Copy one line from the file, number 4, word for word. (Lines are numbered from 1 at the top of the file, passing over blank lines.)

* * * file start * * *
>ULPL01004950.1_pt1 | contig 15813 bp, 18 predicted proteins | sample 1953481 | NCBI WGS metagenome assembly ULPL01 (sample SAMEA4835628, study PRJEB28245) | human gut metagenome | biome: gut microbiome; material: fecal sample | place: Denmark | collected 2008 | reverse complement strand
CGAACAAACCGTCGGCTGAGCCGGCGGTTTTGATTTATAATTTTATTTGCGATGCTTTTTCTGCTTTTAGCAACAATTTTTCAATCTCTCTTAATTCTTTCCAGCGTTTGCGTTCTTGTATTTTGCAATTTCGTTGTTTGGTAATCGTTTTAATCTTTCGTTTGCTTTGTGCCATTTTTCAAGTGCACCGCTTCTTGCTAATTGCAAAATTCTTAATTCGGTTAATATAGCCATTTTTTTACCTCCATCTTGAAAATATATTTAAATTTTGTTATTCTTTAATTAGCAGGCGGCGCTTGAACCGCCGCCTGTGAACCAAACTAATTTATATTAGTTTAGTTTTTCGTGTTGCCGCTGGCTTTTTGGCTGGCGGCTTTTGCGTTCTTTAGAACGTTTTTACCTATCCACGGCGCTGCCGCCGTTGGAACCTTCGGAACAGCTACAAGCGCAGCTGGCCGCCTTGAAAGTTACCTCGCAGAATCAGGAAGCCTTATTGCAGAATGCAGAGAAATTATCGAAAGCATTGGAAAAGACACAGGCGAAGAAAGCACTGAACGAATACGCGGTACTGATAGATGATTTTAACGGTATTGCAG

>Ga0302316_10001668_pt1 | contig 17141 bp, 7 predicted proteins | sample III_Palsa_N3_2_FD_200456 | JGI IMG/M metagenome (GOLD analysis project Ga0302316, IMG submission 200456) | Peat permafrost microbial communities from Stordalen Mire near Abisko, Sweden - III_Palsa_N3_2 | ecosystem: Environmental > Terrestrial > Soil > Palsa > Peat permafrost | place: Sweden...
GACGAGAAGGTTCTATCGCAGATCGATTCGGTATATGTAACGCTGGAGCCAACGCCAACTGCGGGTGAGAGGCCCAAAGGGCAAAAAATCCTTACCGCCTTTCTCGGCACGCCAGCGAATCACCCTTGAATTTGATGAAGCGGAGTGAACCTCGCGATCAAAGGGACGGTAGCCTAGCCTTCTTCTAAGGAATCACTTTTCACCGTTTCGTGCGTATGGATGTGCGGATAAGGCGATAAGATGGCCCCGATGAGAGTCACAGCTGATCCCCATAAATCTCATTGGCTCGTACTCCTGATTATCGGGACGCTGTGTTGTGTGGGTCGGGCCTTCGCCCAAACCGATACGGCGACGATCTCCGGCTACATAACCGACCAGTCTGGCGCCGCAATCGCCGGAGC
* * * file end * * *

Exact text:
GACGAGAAGGTTCTATCGCAGATCGATTCGGTATATGTAACGCTGGAGCCAACGCCAACTGCGGGTGAGAGGCCCAAAGGGCAAAAAATCCTTACCGCCTTTCTCGGCACGCCAGCGAATCACCCTTGAATTTGATGAAGCGGAGTGAACCTCGCGATCAAAGGGACGGTAGCCTAGCCTTCTTCTAAGGAATCACTTTTCACCGTTTCGTGCGTATGGATGTGCGGATAAGGCGATAAGATGGCCCCGATGAGAGTCACAGCTGATCCCCATAAATCTCATTGGCTCGTACTCCTGATTATCGGGACGCTGTGTTGTGTGGGTCGGGCCTTCGCCCAAACCGATACGGCGACGATCTCCGGCTACATAACCGACCAGTCTGGCGCCGCAATCGCCGGAGC